Colorectal Cancer

Colorectal cancer is a growing concern in Australia, United States and Europe

Annual deaths attributed to colorectal cancer: US: 55,000, Europe: 152,000, Australia: 4,100. 2nd largest cause of cancer death. Global 694,000. Third largest cause of cancer death.

Colorectal cancer is currently the 2nd largest cause of cancer death in Australia, Europe (EU) and the United States (US), and the 3rd largest cause of cancer-related deaths globally.

The seriousness of the colorectal cancer problem and benefits of early detection have been recognised. A number of countries around the world have introduced screening programs targeted at reducing the morbidity, mortality and healthcare costs associated with colorectal cancer. In Australia for example, the National Bowel Cancer Screening Program was developed to detect colorectal cancer early to enable early intervention, improve treatment outcomes and rein in associated health costs with treating the disease in its later stages.

It’s estimated there are around 250 million people aged between 50 and 75 years for whom regular screening is recommended, yet the majority remain under-screened.

Early detection has the potential to improve treatment outcomes and save lives

Disease progression of colorectal cancer

Colorectal cancers arise in the epithelial cells that line the large bowel. The systems that normally control cell growth and survival have stopped working properly. These cells become cancerous after acquiring genetic changes that make them divide excessively and become long-lived. Colorectal cancers most often develop within precancerous overgrowths of epithelium called adenomas.

Survival is highly dependent on how advanced the cancer is at time of diagnosis. At the earliest stage, cancerous lesions can be removed during a colonoscopy and survival rates can be 90% or even higher. Late stage treatment protocols become more invasive, are expensive and lengthy. Early detection and treatment of this disease increases treatment options and has the potential to save lives.

Colorectal cancer illustration

Doctors currently use diagnostic tests such as colonoscopies and histological analysis of biopsy samples to detect the presence and determine the stage of the colorectal cancers and what kind of treatment is best.

Patients with cancers at the earliest, most treatable stage of colorectal cancer, generally have no physical disease symptoms. These cancers bleed less, both in quantity and frequency, than more advanced cancers making them more difficult to detect with the most commonly used faecal screening test.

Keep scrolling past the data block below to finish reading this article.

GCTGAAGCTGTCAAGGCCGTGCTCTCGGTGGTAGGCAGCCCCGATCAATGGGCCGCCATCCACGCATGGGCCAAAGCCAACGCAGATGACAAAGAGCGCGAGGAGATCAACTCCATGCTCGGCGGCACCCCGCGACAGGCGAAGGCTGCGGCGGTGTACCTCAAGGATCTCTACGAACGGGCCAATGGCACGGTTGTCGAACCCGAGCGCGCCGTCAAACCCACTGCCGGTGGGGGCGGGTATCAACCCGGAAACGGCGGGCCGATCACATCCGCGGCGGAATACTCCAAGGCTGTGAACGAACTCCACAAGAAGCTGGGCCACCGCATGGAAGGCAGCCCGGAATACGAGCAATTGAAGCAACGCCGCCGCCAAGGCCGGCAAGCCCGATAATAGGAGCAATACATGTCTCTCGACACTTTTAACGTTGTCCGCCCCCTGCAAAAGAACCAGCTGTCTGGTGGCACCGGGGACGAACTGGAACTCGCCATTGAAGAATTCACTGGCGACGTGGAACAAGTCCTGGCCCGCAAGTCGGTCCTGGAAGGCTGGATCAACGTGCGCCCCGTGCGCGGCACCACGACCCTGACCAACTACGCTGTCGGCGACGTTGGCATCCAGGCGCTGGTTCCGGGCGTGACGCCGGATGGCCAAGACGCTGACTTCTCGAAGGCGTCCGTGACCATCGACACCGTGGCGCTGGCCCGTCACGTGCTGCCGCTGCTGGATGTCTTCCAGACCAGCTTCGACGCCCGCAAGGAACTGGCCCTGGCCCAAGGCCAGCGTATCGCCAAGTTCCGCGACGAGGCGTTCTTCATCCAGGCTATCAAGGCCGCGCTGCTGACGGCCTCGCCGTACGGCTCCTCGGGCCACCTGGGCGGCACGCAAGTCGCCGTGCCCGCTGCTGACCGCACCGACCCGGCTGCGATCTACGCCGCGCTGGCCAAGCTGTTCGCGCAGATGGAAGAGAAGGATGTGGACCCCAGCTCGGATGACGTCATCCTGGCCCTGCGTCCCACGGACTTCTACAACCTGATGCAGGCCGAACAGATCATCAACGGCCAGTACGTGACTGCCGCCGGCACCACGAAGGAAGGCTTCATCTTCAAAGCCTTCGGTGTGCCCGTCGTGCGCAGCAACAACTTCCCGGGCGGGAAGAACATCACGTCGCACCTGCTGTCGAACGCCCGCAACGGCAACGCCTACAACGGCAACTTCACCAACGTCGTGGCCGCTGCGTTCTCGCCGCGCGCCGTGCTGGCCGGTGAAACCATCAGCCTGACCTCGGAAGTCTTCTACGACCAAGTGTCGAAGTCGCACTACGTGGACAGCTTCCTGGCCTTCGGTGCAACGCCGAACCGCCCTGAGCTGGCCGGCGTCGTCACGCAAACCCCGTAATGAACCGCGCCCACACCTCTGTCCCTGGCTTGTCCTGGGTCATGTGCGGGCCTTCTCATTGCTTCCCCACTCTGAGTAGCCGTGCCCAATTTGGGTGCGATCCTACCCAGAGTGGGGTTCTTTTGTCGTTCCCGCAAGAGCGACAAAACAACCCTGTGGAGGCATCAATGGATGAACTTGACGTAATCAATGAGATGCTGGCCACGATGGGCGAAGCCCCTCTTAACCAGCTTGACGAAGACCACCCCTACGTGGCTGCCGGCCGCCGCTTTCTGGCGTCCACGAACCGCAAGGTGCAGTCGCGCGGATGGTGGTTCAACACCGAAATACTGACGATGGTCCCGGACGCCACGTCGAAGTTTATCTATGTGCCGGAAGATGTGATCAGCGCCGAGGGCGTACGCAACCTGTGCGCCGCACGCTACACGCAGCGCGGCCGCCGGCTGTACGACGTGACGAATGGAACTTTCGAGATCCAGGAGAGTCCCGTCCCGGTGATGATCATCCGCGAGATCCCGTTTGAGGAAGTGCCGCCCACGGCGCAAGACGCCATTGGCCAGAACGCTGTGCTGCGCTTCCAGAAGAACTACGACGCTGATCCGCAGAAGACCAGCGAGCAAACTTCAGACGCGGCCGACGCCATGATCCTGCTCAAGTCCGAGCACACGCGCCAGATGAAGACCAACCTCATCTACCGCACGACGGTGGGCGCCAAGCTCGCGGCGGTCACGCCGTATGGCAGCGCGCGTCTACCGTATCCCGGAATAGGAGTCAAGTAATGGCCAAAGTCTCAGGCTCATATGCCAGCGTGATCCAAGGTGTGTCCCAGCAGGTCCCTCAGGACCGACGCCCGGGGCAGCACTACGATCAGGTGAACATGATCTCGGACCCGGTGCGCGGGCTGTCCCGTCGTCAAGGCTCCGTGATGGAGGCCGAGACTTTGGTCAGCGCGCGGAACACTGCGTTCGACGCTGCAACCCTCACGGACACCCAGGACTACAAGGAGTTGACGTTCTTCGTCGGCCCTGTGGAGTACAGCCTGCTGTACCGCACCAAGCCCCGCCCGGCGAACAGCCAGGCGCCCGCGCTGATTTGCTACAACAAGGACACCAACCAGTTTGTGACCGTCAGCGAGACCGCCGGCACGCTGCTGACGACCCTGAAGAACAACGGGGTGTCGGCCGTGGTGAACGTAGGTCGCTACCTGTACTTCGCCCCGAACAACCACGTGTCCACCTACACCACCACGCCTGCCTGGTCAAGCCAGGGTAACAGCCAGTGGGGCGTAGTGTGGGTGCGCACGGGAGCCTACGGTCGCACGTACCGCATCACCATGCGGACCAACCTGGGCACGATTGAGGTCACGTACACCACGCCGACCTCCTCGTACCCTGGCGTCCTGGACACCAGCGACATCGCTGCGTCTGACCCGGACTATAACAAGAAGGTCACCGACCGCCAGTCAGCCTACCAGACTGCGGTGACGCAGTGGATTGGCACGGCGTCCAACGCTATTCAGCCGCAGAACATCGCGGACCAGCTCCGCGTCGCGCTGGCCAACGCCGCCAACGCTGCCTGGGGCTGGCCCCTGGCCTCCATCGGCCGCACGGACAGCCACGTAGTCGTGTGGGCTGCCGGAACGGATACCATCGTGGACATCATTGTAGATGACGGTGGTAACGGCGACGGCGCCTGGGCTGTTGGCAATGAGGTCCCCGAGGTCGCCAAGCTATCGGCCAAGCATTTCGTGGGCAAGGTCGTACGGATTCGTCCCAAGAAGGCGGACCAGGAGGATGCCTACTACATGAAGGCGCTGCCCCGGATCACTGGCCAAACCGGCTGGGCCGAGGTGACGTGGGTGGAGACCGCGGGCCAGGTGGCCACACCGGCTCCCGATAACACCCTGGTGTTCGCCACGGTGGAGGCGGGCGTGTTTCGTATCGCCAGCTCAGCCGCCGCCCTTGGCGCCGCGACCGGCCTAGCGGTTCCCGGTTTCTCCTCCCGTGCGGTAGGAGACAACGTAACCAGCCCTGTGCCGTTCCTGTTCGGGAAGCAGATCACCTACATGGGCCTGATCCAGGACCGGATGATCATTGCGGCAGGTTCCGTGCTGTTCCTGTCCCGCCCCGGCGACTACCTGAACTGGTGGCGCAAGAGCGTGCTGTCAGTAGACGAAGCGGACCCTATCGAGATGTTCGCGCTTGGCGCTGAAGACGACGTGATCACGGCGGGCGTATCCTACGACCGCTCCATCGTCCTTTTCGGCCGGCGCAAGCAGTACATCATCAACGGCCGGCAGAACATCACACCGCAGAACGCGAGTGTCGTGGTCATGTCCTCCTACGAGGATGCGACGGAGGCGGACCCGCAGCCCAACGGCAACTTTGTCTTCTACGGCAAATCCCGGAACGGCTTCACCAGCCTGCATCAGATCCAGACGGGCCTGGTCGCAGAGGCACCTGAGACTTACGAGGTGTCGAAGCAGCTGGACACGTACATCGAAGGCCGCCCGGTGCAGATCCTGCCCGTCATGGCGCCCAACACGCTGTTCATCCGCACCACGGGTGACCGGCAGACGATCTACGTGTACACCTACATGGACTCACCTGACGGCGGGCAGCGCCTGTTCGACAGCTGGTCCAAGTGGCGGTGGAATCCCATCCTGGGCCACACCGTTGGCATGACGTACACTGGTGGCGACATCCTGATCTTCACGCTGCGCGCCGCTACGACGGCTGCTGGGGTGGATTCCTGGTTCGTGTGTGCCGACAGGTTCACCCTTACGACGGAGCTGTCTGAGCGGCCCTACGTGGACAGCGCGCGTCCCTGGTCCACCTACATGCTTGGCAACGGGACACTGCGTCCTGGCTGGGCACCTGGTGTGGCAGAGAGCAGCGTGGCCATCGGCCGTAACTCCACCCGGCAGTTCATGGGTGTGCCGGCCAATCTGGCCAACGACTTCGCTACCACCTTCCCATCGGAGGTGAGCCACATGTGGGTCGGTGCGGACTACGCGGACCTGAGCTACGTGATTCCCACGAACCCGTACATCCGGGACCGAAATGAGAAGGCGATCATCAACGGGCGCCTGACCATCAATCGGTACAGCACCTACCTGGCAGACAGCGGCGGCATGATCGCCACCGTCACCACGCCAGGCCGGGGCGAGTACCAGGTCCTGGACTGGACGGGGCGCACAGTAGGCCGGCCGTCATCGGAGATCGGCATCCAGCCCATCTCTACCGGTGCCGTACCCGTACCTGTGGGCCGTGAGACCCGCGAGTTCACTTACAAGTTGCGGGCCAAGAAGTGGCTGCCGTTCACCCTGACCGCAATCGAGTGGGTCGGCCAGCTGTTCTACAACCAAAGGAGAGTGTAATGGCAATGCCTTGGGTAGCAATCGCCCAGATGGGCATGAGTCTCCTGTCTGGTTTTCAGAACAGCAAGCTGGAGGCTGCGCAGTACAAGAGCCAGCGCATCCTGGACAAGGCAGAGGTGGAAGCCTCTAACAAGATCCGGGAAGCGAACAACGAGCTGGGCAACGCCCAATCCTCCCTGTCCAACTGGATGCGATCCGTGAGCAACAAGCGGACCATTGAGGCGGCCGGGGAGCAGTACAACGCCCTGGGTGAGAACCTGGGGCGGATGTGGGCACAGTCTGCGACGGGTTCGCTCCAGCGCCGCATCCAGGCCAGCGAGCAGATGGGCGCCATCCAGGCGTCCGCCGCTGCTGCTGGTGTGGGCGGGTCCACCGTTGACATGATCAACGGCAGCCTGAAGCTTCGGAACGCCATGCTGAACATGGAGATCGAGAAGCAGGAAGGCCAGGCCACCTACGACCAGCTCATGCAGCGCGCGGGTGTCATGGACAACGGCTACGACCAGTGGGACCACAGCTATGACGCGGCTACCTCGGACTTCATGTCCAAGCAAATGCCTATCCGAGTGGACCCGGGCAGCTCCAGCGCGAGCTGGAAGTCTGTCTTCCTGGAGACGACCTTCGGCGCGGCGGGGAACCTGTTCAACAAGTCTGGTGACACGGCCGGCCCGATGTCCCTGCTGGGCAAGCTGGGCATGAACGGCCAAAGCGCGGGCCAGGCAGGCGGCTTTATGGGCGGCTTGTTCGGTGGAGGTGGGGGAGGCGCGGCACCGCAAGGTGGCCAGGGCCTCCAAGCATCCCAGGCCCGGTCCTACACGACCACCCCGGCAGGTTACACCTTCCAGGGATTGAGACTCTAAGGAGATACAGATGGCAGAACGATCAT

The risk of the cancer spreading increases progressively by stage. At each stage the cancer grows deeper into the layers of the bowel wall and beyond, increasing the risk of cancerous cells metastasizing. As the cancerous cells break away from the primary tumour they typically spread first to the lymph nodes, then to other target organs and tissues such as the liver, lungs, bones and brain.

At these later stages, the primary cancer is easier to detect with current laboratory diagnostic tools. But, the patients will often require more invasive treatments which may also include chemotherapy.

More effective detection of early-stage cancers and their timely treatment may save lives and reduce the invasiveness of treatment required.

Many people between 50 – 74 years remain unscreened

The Faecal Immunochemical Test (FIT) is an inexpensive pre-assessment of colorectal cancer risk. This test looks for surrogate markers of cancer (blood in the faeces) to identify whether a colonoscopy is needed for a clear diagnosis and to initiate appropriate treatment.

This test is offered to people aged between 50 – 74 years in Australia and most of Europe. In the US, the recommended testing includes sigmoidoscopy and colonoscopy.

Despite the efforts of screening programs to date, out of approximately 250 million people between 50-74 years of age in Australia, EU and US, around 132 million people are not screened as recommended for colorectal cancer.

As a simple blood test, the envisaged ColoSTAT™ has the potential to improve screening rates and augment existing screening programs. read more